Finishing My Homework as The Comment Challenge Comes To An End
30 days has September, April, June and November. Today is 31st May which means the Comment Challenge is coming to an end. Trouble is I’m still trying hard to complete my homework and would love your help!
Could you please share your “Top 5 lessons you learned from the Comment Challenge” — from anyone regardless of if you participated in the daily challenges.
Day 19: Respond to a Commenter On Your Own Blog
Responding back to comments on your own blog posts demonstrates you value your readers’ input and encourages further conversation leading to increased learning. How Tony Karrer responds back to comments on his Reframing Conference Social Tool Participation post is an excellent example of its benefits.
Day 20: Three Links Out
This task was based on Dave Ferguson “three links out” method to explore blogs that aren’t as familiar to you and hopefully on the third link a post that you want to comment on. Dave included his example of following the link from Cammy Bean post to Cathy Moore post ended at Tom Kuhlmann. Dave says “Often three links out will take me to unexpected places, like the surprisingly engrossing conversation you can have with the right stranger during a long flight”.
I’m sure Dave will understand when I say I decided not to do this task. My blog subscription is high already plus I visit blogs “new to me” and comment on them on a weekly basis. Definitely a great way to explore and find blogs if wanting to increase your blog subscriptions.
Day 21: Make a Recommendation
As Michele says “we’ll often recommend another blog, a post or a resource that we’ve read in our blog posts but we may not always do that in comments”. A common reason why people don’t recommend is they aren’t sure of how to add the link.
It’s easy when writing a blog post to add a link because you can use your visual editor but for comments to helps if you understand how to write the HTML code for the link.
Here is how you write the HTML code to add a link in a comment:
<a href=”http://theedublogger.edublogs.org/”>Welcome to the Edublogger</a> produces Welcome to the Edublogger. Most blogging platforms allow you to use HTML code to insert links (TypePad maybe is the exception?)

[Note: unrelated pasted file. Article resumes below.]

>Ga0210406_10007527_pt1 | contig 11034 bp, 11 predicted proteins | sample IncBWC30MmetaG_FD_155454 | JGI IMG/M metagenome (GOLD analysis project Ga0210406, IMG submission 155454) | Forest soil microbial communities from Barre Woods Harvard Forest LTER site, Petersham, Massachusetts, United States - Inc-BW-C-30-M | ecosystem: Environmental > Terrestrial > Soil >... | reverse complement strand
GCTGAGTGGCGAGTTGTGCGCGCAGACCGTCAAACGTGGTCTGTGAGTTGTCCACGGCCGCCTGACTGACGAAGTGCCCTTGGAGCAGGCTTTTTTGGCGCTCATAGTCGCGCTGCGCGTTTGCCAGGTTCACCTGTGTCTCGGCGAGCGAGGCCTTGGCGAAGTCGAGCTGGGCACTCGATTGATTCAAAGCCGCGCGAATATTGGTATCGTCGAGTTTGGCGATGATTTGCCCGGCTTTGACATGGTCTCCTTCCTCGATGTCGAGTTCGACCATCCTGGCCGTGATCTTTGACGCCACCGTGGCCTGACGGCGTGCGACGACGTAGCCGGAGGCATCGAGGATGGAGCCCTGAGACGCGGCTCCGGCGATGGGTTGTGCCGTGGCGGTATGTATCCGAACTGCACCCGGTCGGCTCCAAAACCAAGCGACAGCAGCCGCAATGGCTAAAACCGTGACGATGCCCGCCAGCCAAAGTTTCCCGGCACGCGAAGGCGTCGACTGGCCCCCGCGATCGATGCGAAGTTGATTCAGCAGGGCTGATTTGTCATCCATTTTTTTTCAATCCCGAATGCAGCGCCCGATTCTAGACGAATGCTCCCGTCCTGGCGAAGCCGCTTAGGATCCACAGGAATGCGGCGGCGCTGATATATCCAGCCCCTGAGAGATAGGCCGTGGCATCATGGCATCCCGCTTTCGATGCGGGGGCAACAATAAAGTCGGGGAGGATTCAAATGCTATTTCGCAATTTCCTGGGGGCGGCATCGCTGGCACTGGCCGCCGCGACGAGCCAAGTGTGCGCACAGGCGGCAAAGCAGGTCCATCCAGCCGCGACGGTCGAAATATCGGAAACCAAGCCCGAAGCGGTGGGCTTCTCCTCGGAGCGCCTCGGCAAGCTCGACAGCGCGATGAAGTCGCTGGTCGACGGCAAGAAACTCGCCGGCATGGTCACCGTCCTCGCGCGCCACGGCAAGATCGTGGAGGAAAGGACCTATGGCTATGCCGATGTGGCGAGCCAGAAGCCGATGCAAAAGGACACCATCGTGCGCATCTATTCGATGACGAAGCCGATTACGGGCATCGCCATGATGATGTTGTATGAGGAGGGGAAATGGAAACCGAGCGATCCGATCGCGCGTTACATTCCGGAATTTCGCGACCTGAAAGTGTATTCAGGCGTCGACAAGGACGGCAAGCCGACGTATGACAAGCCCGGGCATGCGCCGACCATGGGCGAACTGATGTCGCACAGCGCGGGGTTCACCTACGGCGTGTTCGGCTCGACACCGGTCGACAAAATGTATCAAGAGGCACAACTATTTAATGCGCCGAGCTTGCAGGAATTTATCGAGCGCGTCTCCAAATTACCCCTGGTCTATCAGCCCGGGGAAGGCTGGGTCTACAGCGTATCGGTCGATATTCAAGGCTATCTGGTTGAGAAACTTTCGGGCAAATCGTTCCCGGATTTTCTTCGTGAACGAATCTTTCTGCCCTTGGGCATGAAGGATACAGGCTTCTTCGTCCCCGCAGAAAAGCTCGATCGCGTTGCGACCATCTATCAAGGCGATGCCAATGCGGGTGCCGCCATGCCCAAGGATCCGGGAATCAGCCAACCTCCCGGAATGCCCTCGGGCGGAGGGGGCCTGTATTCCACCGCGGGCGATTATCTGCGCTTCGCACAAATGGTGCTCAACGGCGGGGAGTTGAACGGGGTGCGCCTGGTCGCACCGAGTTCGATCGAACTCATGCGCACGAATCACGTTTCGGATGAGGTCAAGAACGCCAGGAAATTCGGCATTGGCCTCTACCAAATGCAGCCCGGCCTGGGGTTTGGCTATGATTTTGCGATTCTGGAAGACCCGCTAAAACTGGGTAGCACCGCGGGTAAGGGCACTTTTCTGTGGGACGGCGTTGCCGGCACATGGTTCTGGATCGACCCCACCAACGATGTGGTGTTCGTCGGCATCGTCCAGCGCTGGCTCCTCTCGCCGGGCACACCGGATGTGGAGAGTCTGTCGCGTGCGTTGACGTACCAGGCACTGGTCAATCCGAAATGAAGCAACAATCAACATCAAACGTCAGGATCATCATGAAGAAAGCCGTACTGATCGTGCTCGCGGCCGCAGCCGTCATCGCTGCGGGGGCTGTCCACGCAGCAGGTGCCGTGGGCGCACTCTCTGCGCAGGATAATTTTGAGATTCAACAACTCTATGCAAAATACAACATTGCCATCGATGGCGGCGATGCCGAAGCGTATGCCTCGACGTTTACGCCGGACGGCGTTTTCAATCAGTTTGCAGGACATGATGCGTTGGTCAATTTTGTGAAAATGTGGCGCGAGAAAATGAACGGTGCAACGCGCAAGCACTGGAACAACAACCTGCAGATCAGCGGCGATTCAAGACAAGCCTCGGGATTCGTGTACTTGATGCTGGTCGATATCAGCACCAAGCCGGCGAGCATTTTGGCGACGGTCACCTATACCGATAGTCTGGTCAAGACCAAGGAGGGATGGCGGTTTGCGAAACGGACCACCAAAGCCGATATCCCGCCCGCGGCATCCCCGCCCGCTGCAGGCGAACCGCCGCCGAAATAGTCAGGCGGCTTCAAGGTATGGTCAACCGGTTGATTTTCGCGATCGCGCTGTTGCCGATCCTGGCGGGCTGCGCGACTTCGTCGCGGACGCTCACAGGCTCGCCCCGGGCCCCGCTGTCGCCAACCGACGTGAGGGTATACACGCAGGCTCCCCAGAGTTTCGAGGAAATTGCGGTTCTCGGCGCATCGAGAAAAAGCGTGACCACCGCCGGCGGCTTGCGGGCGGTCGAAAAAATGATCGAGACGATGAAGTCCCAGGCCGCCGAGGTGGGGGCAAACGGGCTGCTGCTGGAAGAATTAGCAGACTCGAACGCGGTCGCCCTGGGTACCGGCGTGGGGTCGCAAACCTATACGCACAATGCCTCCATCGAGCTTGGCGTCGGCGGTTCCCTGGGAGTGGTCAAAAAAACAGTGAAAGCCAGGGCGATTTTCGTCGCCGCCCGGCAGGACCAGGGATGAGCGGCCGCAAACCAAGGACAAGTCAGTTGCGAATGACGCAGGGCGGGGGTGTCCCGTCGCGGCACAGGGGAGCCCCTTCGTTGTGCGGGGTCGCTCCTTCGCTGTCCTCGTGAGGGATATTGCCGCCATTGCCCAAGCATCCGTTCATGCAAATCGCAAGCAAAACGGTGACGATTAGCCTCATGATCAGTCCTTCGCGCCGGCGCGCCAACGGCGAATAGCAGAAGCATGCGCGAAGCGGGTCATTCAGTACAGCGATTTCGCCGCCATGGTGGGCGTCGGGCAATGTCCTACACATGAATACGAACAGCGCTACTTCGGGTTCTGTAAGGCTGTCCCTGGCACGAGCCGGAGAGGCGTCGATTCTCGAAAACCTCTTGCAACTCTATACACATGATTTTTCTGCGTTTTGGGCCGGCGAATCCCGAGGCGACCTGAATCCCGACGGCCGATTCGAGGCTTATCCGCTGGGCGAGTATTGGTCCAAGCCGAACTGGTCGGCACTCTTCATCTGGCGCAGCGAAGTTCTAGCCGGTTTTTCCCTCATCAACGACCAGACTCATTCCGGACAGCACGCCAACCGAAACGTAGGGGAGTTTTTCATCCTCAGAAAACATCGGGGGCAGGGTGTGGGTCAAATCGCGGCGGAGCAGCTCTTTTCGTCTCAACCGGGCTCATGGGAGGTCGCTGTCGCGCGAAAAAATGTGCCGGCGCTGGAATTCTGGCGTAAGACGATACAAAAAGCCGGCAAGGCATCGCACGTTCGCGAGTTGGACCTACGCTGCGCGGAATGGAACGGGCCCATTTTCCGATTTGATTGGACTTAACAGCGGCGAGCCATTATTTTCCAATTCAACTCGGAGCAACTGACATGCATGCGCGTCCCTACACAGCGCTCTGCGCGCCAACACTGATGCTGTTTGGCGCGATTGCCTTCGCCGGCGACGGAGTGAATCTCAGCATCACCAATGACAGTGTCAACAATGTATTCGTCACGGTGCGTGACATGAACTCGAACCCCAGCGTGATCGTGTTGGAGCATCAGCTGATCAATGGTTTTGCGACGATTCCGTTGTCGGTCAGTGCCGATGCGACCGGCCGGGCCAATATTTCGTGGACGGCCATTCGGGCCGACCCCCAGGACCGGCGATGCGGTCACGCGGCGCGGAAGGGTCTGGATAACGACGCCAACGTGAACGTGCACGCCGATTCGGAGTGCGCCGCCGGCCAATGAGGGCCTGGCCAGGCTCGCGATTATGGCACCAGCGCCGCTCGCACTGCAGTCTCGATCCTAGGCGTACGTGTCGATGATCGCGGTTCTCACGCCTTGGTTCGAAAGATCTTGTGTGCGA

Day 22: Highlight a Favorite Comment
Just as I couldn’t give an award (for Day 15 task) to one or a few of my commenters I can’t highlight a favorite comment. I’m grateful whenever anyone takes the time to comment because each comment inspires me in different ways.
Day 23: What Makes a Great Comment?
Once again I’m just happy when someone does take the time to write a comment — that in itself makes a great comment. However Ken Allan’s 10 points for writing a great comment and Kirsti Dyer’s Thoughts on Being a Great Blog Commenter for Day 23 do provide some excellent tips. I’m also looking forward to reading Miss W. students thoughts on what makes a great comment.
Day 24: Comment on a Blog Written in a Foreign Language
I suggested this task because I have several readers that English is not their main language. As English bloggers we don’t realise we are being very English centric; expecting others to read our blogs in English while not reading their blogs written in other languages.
Fortunately Google translator is expanding languages translated so am now able to read
Day 25: Take a Break!
Day 26: Exploring Other Ways to Comment
I confess! I cheated on my homework!
Our task was to consider whether or not you think multimedia is a better option and how it might impact learning. I already had my own views on video and audio commenting but wanted to hear a range of thoughts so I asked my twitter network for their input. Here are their thoughts:
- Benefits those whose typing ability is limited but speaking ability isn’t – Lisa Parisi
- Video comments are fun to do. Audio not so much – Kathryn Greenhill
- Bandwidth takes longer to get and absorb comment – Gary Barber
- Written very fast on uptake of comment. Easier to reply to written comments– Gary Barber
- Text of what you say isn’t indexable/searchable thus findable – Kathryn Greenhill
- Not every one has the hardware – James Kingsley
Video comments were popular during the Comment Challenge and you can check out participants thoughts on video commenting on these posts:
- Kate Foy’s Words and/or Moving Pictures
- Greg Schwartz’s New Feature Video Commenting
- Kevin’s Comment Challenge Video
What I liked about the video comments was it gave me greater insight into each person.
I also really loved:
- Kevin’s Comment Challenge as a SketchCast
- Claire Thompson’s Enough Texty Already (a reflection of what the Comment Challenge has meant to her using SketchCast)
Day 27: What Do You Communicate About Your Personal Brand Through Comments
Personal branding made some Challenge participants feel uncomfortable which lead to a great conversation about branding, online identity and voice. I’m very conscious of the need of personal branding and having a recognisable online identity.
Developing our own unique identity is an important part of being online which we don’t always appreciate when we first start setting up our online accounts. Personal connection is really important for interacting online. The better others can visualize you as a real person the more likely they will be to want connect and network with you. Tips for creating online identity are covered in my Is Your Photo Avatar Making You Look OLD? post.
My tips for creating online identity when commenting are:
1. Have one online identity across all accounts